LB2006-slide9.jpg Now we come to hydropower.

Here it is worth to distinguish between two types.

The river runoff type uses the water at the time it runs down the river and normally has no or just very little storage capacity.

The storage type sometimes can store the water which is running into its reservoir for many months (see following table). So this kind of power plant decouples runoff and electricity production and thus gives the degrees of freedom necessary to be used as back up to balance the variation of other production facilities and of the demand.

LB2006-slide10.jpg This Table shows the rated power, the storage capacities and the annual energy production of Storage Hydroelectric Power Plants in Western European Countries. The storage capacities are close to 10% of the total electricity production within all the member countries of the EU-15.
LB2006-slide11.jpg The best hydropower potentials are found in mountainous regions with high annual precipitation.
LB2006-slide12.jpg Especially the industrial countries already use a considerable part of their hydropower potentials.

At Inga at the river Congo there is probably the location where the biggest hydropower plant world wide could be erected.

LB2006-slide13.jpg Now we come to wind energy.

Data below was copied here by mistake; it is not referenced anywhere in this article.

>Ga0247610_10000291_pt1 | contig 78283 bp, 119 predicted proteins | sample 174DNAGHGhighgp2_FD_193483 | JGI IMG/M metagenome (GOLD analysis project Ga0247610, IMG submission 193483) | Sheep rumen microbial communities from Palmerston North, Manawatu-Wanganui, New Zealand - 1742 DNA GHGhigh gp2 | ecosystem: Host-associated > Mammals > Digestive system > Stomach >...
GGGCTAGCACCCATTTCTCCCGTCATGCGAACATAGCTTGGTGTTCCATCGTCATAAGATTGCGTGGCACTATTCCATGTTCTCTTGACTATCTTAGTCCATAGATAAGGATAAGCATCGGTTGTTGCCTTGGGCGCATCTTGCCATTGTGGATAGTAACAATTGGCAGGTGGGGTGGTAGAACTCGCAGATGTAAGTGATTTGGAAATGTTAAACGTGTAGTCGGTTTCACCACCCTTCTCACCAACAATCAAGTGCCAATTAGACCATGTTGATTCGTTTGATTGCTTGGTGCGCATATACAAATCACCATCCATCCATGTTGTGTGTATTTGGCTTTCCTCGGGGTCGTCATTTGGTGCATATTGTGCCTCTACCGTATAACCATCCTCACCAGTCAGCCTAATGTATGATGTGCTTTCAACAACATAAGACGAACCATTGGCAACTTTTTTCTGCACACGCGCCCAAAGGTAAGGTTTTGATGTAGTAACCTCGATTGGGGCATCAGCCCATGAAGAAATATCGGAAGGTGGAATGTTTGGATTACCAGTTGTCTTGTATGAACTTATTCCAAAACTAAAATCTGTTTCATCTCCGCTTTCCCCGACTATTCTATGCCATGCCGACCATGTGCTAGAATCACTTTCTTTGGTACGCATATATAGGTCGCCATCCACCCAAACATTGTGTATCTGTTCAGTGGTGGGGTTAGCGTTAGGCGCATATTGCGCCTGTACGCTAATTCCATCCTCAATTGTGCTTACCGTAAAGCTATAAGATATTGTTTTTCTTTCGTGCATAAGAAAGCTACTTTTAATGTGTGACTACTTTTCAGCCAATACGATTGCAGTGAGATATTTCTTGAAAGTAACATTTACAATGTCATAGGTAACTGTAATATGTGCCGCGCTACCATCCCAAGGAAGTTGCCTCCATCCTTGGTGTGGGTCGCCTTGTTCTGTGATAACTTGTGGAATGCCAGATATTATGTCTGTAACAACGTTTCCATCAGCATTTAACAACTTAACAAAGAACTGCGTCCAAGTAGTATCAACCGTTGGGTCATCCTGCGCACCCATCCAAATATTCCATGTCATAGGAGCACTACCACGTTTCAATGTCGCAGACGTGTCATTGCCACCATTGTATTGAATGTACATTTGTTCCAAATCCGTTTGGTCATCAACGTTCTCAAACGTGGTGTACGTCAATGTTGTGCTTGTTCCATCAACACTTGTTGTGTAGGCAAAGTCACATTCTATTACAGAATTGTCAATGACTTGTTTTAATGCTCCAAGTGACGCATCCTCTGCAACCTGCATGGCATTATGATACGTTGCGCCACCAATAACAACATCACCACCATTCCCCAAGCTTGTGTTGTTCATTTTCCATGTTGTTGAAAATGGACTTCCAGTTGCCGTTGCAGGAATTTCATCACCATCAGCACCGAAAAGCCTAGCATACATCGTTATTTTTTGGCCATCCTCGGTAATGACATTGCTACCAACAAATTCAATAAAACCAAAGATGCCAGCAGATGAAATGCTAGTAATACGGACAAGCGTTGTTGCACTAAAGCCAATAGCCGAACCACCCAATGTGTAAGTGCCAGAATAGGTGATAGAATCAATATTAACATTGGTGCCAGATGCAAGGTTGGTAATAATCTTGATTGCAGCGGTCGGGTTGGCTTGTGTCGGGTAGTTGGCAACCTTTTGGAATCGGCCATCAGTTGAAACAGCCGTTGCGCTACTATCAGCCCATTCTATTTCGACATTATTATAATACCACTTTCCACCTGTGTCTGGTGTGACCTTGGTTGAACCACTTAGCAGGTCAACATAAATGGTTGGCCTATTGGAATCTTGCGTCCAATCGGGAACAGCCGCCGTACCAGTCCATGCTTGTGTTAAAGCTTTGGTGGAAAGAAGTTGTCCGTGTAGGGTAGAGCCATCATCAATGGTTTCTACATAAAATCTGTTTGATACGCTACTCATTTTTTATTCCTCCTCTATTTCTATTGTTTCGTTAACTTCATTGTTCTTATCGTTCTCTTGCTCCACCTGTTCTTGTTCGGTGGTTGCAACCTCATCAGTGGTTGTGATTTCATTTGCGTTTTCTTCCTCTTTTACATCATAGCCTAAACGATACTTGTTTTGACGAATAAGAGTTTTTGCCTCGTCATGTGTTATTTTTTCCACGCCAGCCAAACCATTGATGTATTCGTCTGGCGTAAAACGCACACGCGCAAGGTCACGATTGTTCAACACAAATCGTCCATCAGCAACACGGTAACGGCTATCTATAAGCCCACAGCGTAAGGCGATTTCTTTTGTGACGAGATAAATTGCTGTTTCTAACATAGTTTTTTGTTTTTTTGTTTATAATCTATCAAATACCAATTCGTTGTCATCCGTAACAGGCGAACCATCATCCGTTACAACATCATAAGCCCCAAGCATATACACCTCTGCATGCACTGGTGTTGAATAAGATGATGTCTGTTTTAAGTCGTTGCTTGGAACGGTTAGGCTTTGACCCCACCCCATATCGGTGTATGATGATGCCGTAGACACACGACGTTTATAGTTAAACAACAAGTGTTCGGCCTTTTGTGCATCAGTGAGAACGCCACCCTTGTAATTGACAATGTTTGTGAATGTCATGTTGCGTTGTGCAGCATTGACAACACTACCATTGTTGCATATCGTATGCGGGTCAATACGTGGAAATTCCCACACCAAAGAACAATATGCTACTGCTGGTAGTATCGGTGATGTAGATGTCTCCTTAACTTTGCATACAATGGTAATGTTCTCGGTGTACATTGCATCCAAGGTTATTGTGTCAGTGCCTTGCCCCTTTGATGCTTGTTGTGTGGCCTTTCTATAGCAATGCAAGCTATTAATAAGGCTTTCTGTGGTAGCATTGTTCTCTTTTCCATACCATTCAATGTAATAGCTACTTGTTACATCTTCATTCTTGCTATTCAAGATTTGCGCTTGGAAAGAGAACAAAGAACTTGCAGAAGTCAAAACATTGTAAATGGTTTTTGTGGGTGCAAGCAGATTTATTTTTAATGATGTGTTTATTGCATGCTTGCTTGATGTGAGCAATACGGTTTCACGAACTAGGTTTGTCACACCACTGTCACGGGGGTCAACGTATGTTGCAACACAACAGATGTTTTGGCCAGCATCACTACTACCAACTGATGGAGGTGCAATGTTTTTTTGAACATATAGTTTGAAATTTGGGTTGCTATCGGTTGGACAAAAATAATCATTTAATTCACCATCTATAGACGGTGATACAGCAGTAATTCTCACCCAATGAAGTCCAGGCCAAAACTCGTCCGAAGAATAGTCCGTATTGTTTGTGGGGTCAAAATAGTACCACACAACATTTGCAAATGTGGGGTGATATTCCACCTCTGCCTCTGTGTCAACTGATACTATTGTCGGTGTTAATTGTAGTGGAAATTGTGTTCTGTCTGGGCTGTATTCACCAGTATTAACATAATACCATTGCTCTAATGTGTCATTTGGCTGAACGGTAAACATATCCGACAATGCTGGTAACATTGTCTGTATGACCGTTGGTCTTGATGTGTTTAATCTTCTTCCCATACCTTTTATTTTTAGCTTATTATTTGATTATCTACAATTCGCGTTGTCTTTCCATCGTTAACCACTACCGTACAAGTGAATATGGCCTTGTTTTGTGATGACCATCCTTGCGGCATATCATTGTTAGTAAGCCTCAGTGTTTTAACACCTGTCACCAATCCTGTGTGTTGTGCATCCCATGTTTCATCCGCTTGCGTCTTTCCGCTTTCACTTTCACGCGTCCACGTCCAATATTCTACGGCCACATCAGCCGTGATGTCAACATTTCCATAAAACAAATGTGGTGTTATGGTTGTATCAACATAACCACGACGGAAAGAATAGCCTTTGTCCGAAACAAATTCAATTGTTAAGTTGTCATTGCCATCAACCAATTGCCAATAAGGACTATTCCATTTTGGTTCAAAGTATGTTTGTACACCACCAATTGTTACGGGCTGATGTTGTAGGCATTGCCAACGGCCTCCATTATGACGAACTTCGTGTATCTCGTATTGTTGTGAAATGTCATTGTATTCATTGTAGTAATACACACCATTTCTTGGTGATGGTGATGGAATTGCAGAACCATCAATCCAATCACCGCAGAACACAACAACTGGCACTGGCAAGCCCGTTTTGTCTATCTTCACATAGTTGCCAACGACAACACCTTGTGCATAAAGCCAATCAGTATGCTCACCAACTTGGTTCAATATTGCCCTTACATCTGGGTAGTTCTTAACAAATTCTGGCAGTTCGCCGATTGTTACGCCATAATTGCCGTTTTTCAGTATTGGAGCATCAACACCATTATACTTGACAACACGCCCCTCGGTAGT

LB2006-slide14.jpg Here you can see the potential production of wind energy calculated from Data of the European Centre for Medium Range Weather Forecast expressed in FLH. Europe itself has good wind conditions. But its use is limited by the high population density. In a belt 4000 to 5000 km away from Kassel which is right in the middle of Germany there are also very good wind conditions and in most of the areas the population density is 2 orders of magnitude smaller than for example in Germany.
LB2006-slide15.jpg The seasonal variation of the potential power production from wind energy shows significant differences in different regions. On this slide you can see for example the ratio between the average electricity production in July and January. We see, that Europe is a typical winter wind region with maxima in winter and minima in summer. While for example at the Saharan west coast we find maxima of the production in summer. In some other regions the production in July and January are quite similar. So the idea of selecting the regions in order to get the best match of production and electricity consumption suggests itself.